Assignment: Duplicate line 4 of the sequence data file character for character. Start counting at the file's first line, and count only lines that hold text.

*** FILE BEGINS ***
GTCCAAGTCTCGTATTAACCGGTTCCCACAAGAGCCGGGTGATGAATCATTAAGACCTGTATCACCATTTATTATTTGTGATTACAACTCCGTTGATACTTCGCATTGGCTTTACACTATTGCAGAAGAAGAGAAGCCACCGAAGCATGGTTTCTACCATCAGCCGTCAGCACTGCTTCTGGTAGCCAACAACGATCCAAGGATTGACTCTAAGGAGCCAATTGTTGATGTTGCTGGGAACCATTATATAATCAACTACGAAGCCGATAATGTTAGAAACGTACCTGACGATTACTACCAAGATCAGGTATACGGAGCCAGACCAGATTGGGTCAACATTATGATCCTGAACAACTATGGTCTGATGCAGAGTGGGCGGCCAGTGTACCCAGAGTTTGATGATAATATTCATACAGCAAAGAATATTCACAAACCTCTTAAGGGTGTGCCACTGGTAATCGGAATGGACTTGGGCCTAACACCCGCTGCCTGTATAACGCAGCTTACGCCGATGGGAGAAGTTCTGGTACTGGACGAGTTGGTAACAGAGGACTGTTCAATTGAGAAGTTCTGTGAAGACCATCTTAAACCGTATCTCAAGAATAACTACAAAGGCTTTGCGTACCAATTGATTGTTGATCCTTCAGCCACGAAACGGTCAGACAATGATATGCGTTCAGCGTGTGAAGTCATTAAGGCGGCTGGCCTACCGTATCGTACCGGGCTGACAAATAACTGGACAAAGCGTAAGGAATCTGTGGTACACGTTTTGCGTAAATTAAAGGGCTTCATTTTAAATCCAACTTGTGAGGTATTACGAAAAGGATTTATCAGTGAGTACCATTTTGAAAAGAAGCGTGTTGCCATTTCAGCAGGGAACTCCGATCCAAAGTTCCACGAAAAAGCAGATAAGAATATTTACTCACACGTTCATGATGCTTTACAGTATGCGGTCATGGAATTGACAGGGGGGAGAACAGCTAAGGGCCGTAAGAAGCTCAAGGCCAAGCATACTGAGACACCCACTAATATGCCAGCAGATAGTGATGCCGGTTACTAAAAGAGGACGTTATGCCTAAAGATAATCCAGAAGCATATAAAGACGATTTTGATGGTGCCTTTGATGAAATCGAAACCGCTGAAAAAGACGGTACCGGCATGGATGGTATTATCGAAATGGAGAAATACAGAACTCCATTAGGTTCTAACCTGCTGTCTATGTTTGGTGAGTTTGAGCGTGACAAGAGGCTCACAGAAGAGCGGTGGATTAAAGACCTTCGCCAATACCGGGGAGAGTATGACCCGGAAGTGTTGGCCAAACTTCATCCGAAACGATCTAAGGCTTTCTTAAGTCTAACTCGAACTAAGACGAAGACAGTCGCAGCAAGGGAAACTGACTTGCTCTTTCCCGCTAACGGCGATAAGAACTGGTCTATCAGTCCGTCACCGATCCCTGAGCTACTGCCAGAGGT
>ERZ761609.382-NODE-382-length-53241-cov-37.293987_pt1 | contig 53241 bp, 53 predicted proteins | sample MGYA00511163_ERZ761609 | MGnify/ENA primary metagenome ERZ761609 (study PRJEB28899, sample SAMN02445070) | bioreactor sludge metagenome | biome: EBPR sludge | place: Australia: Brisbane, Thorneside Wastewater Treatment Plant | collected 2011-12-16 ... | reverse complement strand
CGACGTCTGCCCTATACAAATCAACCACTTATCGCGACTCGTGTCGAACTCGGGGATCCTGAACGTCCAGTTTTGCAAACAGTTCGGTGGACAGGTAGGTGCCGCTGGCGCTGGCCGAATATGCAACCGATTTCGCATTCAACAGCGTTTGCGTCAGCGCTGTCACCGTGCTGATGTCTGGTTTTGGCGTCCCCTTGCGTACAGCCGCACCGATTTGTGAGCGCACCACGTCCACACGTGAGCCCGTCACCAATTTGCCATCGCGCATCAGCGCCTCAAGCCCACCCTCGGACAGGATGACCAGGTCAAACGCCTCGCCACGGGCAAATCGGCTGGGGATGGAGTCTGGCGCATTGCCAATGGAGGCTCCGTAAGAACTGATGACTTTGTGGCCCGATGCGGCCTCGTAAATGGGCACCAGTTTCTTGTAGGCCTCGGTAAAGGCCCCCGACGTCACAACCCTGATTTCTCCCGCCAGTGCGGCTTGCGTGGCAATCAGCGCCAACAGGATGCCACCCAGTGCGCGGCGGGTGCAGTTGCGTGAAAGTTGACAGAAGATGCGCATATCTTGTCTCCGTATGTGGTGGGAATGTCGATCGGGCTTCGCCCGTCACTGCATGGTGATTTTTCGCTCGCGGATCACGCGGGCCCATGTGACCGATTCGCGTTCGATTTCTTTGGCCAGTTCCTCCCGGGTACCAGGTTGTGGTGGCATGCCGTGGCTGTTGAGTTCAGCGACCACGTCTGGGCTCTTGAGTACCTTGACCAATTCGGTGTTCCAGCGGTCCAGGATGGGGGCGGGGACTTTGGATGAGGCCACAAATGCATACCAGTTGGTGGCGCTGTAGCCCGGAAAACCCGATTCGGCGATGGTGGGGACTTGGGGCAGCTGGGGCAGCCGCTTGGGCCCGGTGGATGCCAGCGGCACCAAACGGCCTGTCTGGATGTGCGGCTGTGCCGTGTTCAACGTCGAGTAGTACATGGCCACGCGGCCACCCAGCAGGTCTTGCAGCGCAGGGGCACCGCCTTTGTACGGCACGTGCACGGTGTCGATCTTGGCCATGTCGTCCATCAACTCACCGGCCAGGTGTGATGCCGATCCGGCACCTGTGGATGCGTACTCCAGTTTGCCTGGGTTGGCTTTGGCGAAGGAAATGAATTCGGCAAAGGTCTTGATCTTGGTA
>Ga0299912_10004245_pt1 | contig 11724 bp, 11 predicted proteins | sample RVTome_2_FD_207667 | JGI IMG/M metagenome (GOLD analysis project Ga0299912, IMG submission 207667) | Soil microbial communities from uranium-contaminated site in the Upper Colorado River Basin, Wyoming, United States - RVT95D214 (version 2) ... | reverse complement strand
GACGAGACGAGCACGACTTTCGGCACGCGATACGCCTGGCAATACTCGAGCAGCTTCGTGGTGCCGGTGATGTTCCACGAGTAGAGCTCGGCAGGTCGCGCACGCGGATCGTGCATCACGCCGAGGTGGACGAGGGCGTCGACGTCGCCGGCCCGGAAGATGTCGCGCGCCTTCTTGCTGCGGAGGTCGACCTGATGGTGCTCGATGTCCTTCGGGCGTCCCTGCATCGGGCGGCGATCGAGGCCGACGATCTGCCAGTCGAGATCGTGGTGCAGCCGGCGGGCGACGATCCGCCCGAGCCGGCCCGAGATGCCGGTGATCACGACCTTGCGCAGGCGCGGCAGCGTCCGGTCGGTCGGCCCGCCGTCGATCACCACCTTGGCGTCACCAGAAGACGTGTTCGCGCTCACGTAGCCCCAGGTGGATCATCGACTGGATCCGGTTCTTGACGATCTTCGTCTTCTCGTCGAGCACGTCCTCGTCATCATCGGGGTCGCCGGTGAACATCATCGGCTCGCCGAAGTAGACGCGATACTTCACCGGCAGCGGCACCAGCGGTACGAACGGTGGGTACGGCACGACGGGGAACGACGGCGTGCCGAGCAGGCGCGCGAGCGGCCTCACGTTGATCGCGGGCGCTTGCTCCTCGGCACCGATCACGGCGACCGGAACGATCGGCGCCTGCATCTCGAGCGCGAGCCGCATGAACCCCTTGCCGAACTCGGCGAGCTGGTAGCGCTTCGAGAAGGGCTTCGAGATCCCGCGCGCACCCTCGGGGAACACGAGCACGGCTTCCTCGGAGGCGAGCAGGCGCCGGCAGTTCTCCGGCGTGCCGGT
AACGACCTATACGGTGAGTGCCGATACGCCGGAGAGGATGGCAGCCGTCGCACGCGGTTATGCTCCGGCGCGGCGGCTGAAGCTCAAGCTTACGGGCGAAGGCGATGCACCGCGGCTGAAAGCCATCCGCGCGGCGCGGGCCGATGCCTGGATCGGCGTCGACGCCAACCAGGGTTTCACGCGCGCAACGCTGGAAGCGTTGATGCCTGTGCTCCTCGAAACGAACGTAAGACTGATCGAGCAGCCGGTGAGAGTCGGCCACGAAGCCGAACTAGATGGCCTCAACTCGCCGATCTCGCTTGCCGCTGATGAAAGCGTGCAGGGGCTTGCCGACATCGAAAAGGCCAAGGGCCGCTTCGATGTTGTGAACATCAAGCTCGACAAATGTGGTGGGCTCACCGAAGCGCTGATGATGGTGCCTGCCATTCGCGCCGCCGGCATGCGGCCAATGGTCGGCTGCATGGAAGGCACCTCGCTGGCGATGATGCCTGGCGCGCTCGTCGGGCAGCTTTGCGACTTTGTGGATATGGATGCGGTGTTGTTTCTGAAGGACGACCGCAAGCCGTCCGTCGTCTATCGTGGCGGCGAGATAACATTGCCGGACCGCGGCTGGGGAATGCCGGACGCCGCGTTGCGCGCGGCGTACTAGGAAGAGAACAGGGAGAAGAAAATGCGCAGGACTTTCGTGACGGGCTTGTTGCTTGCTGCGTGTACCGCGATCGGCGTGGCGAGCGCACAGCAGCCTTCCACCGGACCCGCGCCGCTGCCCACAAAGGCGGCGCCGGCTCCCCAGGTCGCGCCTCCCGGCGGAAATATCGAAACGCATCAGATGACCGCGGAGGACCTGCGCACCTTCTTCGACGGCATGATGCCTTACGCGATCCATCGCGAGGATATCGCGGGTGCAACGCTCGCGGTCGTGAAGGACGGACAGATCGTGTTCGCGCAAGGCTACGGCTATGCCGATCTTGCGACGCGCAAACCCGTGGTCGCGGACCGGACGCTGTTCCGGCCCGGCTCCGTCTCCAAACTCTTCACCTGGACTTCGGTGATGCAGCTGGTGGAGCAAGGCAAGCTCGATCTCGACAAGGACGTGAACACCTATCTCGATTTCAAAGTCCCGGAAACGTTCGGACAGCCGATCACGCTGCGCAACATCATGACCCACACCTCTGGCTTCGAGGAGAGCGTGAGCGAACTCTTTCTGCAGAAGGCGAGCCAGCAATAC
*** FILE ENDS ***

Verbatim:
>Ga0299912_10004245_pt1 | contig 11724 bp, 11 predicted proteins | sample RVTome_2_FD_207667 | JGI IMG/M metagenome (GOLD analysis project Ga0299912, IMG submission 207667) | Soil microbial communities from uranium-contaminated site in the Upper Colorado River Basin, Wyoming, United States - RVT95D214 (version 2) ... | reverse complement strand